Nepal blamed India for imposing an “unofficial blockade” and colluding with the protesters. New Delhi denied the charge, blaming Nepal’s internal divisions. Amid the political bickering — the border was gummed up for 135 days until the constitution was finally amended earlier this year — the rebuilding effort was derailed at the worst possible time. “It is politics, not rebuilding, that has dominated over the past year,” says Prashant Jha, a New Delhi–based Nepalese journalist and author of Battles of the New Republic, a contemporary history of Nepal.
The fallout is clear to see in the troubled record of Nepal’s National Reconstruction Authority (NRA), the state agency charged with leading the rebuilding effort. It was in June last year, around the time of the donors’ conference, that Nepal’s government said it would set up the NRA to manage and spend the $4.1 billion pledged by international donors. The then government led by Prime Minister Sushil Koirala named a chief executive for the new body. But a bill giving the NRA the legal authority to carry out its work was blocked amid wrangling between the government and the opposition over its leadership. It wasn’t until December, following the formation of a new government headed by Prime Minister Khagda Prasad Oli, that the NRA was finally given legal backing. A new chief executive was named, but it took until mid-March for the first rebuilding funds to be distributed to quake-hit victims in a section of the country’s Dholaka district. “It has taken a long time for us to establish the NRA and get the leadership [in place],” says Rajan Bhattarai, a ruling party lawmaker and close aide of Oli. “But now the institution is in place, the system is in place, and this will move forward.”
But much more remains to be done, including hiring staff at the NRA itself. “You go to the office of the NRA and it’s still very much empty. You look at their staffing tables and [positions are] either ‘under recruitment’ or ‘to be filled,’” says Meyer, the UNDP director. “There’s a lot of gaps still in the system.” The Prime Minister acknowledged the challenge on March 29, when he told a meeting with officials from earthquake-affected districts that “the reconstruction work is not going to end even in decades at this pace,” according to the Kathmandu Post newspaper. “We will reach a place where the reconstruction would be futile. Because everything will be gone by the time we finish our work. People will die.”
Even as the reconstruction process drags, confusion reigns about how it will actually work. “It is not clear what kinds of houses people are allowed to rebuild,” says Min Bahadur Shahi, the convener of the Humanitarian Accountability Monitoring Initiative, a collective of local NGOs. “For example, even if I’m a private individual and I have the money to start rebuilding my home, the government doesn’t allow me to reconstruct my house because they say they will announce new building codes. But there is no clear information on these codes.” The result, says Shahi, is that even those victims who can afford to start rebuilding their homes are left in limbo as they wait for clearer information from the NRA.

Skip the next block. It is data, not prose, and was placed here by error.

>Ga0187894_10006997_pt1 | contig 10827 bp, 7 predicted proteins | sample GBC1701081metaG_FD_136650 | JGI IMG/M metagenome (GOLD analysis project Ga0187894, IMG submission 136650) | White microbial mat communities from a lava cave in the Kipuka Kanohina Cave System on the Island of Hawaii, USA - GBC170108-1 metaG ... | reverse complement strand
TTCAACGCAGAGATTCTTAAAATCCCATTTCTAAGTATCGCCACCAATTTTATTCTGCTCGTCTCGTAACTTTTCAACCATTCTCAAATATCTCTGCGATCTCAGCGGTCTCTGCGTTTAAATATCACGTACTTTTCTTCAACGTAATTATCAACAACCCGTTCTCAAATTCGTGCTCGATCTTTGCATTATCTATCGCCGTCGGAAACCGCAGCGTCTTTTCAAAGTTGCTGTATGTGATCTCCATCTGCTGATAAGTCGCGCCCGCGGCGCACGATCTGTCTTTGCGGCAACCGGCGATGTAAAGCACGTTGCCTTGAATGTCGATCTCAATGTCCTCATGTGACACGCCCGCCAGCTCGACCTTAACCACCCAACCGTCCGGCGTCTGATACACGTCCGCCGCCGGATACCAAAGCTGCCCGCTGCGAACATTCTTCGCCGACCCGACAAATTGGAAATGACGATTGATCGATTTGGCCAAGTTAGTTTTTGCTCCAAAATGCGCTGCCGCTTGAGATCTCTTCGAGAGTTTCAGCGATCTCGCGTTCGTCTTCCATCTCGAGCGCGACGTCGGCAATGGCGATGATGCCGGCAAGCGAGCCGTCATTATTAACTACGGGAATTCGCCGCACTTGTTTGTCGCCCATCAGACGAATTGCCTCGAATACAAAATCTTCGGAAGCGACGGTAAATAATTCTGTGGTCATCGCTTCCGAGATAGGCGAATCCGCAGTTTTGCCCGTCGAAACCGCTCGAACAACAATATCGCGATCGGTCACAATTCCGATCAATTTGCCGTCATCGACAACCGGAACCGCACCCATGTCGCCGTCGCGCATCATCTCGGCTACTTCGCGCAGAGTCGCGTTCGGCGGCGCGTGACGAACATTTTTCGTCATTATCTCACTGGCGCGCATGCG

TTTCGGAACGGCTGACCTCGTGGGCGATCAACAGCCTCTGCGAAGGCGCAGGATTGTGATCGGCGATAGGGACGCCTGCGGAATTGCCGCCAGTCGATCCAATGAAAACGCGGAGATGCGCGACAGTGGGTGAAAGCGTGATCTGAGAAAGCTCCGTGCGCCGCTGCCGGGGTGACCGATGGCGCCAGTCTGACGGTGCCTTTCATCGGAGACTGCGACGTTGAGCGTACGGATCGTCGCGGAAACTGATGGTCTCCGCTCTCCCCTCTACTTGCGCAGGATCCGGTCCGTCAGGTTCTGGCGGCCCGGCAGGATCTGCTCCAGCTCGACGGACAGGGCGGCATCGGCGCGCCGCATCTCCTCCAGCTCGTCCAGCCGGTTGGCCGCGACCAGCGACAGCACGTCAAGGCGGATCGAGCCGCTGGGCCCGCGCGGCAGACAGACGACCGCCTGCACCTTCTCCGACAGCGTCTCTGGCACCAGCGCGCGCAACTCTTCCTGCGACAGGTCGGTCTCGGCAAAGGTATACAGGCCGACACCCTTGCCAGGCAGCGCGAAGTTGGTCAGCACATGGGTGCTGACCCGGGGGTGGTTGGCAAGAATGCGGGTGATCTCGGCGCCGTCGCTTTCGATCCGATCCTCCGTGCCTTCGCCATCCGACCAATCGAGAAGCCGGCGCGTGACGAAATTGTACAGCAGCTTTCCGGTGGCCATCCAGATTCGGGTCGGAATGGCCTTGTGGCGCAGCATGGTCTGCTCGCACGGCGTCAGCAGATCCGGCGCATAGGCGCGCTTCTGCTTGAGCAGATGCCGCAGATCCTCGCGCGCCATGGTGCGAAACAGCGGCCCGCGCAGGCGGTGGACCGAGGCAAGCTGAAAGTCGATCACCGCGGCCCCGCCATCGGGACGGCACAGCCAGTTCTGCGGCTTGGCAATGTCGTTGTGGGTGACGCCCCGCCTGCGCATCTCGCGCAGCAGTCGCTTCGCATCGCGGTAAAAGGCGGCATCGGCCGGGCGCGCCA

As tens of thousands of earthquake victims prepare to endure a second monsoon season living in temporary shelters, the country also faces the risk of fresh political turmoil. While the border unrest eased after Nepal’s main political parties amended the constitution in January, the changes do not fully address the Madhesi demands for a more equitable settlement, leaving open the door to further strife, according to analysts at the International Crisis Group. In a new report in early April, they warned that the country risked further violence, as Madhesi groups remain dissatisfied with the constitutional changes. There is also the continued threat of natural disasters, with the country experiencing a series of smaller tremors since last year’s earthquakes, most recently on April 9, when a 4.5-magnitude rupture jolted Nepal.
In Sindhupalchok, the prospect of renewed political turmoil fills Giri with dread. Before the earthquake, he earned close to $200 a month as a van and truck driver for a local businessman. His wife worked part-time at a nearby farm. But the quake put a stop to that — landslides and the movement of earth across Sindhupalchok destroyed water pipes and corked natural springs along the hillside, severely restricting the supply of water for drinking and farming. Giri lost his own job when the border protests blocked the supply of fuel to Nepal. “There was no diesel for months,” he says. “What use is a driver without any diesel?”
Though supplies from the Indian side have resumed, fuel remains scarce. Giri says he is now lucky if he drives more than one or two days a week. He spends the rest of the month hiring himself out as a casual laborer. “It’s mostly removing rubble leftover from last year,” he says. “At the end of the month, we now have $30, maybe $40, for a family of four. Our home has been destroyed. Who knows when the government will rebuild it. They say they will give us money to rebuild it. When? Next year?”